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Six days in the Valley

R!OT creates major soundtrack visual effects
video for Mike Lipscombe in six days

by Ryan Thompson
May 21, 2002

May 21st, 2002 from Santa Monica, California Premiere visual effects studio R!OT Pictures recently created all visual effects work for RAW Independent director Mike Lipscombe's new Bryan Adams, Here I am music video in six days. The studios provided fully integrated creative services, from visual effects photography supervision through delivery of final master. Interscope Records and Dreamworks SKG jointly commissioned the production to promote the release of Spirit: Stallion of the Cimarron; for which Bryan Adams wrote the soundtrack songs.

Director Mike Lipscombe considered the characters in Spirit, the feature's beautiful visual effects and Bryan Adams' Americana image to develop his creative proposal for Here I am. The resulting treatment juxtaposes giant Western performances against dramatically rendered crags a la Monument Valley. Bryan Adams approved the concept, while Interscope and Dreamworks knew Lipscombe would deliver stoic performance and uncompromising visual effects. Interscope Records executive and music video commissioner Randy Sosin confirms, "Mike was the perfect choice for this video." In finished form, the cast of Here I am towers above arid crags and riverbeds as they traverse through the valley. Lipscombe directed the cast to interact with Earth's elements for added realism kicking up dust, splashing water and breaking rock. In a more typical VFX schedule, there would be 3 weeks of 3D CG environment builds following about 2 weeks for tracking, animation and rendering. Yet with award in hand, Lipscombe and producer Michael Pierce were burdened with a 14 day schedule to produce and deliver the video in time for the theatrical release of Spirit. This equated to a 6 day VFX schedule from start to finish wherein R!OT would overcome complex logistics.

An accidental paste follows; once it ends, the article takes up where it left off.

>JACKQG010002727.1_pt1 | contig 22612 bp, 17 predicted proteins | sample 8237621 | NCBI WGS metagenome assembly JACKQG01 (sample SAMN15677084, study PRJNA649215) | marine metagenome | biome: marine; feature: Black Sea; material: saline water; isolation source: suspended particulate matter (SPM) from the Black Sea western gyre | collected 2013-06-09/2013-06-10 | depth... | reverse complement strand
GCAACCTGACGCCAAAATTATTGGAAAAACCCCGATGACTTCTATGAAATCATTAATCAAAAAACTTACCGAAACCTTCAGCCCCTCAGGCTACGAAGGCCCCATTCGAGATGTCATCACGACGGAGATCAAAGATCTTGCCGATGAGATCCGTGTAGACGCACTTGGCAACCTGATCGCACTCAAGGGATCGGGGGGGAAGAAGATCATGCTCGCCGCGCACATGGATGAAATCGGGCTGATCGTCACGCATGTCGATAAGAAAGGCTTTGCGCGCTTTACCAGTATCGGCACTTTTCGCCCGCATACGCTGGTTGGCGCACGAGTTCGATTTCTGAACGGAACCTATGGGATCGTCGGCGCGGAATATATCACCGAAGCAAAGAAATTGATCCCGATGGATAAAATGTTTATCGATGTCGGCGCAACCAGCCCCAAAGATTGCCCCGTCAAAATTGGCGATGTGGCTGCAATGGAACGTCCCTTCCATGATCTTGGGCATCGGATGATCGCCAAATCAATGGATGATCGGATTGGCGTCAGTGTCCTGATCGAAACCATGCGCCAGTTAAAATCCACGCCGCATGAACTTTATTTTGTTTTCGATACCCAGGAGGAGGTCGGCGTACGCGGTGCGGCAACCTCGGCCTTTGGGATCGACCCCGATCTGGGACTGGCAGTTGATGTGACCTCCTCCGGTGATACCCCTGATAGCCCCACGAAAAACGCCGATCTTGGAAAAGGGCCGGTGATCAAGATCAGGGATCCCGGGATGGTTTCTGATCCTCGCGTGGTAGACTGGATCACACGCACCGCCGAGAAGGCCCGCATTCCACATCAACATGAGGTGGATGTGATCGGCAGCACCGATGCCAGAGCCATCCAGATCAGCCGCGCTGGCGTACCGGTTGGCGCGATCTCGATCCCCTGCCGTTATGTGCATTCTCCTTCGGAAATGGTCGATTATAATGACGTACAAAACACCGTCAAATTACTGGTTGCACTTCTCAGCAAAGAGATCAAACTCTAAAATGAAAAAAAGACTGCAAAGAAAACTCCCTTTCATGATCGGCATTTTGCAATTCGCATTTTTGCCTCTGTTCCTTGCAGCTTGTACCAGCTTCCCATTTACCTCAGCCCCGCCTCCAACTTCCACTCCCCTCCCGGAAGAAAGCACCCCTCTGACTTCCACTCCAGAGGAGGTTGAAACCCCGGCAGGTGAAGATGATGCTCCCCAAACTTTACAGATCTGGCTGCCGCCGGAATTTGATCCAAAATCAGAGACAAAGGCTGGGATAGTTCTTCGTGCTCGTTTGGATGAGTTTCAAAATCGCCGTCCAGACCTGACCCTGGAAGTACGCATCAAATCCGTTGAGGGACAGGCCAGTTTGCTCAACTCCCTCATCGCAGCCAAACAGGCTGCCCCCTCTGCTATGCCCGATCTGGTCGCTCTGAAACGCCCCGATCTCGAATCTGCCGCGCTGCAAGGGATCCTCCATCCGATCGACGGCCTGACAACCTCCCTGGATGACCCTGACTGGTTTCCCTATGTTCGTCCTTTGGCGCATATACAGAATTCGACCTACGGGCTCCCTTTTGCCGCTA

In haste and where the only options are solutions, Lipscombe, Pierce, R!OT digital effects supervisor Verdi Sevenhuysen, visual effects photography supervisor Ed Chapman and producer Ryan Thompson plotted production via international conference call. Ramsey Nickell, known in the music video production community for quality and speed, shot Adams and the female models in one day on a greenscreen soundstage. Superior Assembly editor Joel Marcus captured camera footage from the set video tap to build a cut prior to film transfer. This footage and other selects, along with Chapman's detailed camera reports served as reference for background plate photography in Arizona and Utah 72 hours later.

The morning after talent photography, Nickell shot horses galloping at a ranch in Valencia against exterior greenscreen. Sevenhuysen requested the stampede interact with practical ground, as loads of dirt divots kicking up into the air achieved realism beyond compositing foreground dust elements at each hoof strike. The crew wrapped at 3:00 PM; following which Lipscombe, Pierce and Chapman immediately departed for background plate photography in Northern Arizona.

Preparing for the background shoot, R!OT provided the aerial crew with 250 square mile geological survey maps of the proposed vicinity in Northern Arizona and Southern Utah. Aside from serving as detailed scouting reference, these maps allowed crew to plot moves at factored scales of the talent plates. For instance, a 6' dolly move tracking talent on greenscreen would need to be shot as a 384 foot move on the background if talent is to appear roughly 64 times the original size.

Although extensive preparation and accurate references significantly aided a 14 day production, it wasn't a guarantee of success when photographing moving plates for visual effects composites. Some scaled moves were simply too far a distance to travel, even via helicopter, at the proper runtime for given shots. Other dolly-and-pan shots had moves too complicated to match outside of motion control systems; note that no motion control systems were available for aerial photography appropriate to this production.

The opening sequence where Bryan Adams awakens and stands from his resting position against a large crag is a good example. Lipscombe, often unimpressed by 3D CG prior to Here I am, only accepted R!OT's proposal to use CG because the intended backplate composition was impossible to match using aerial photography.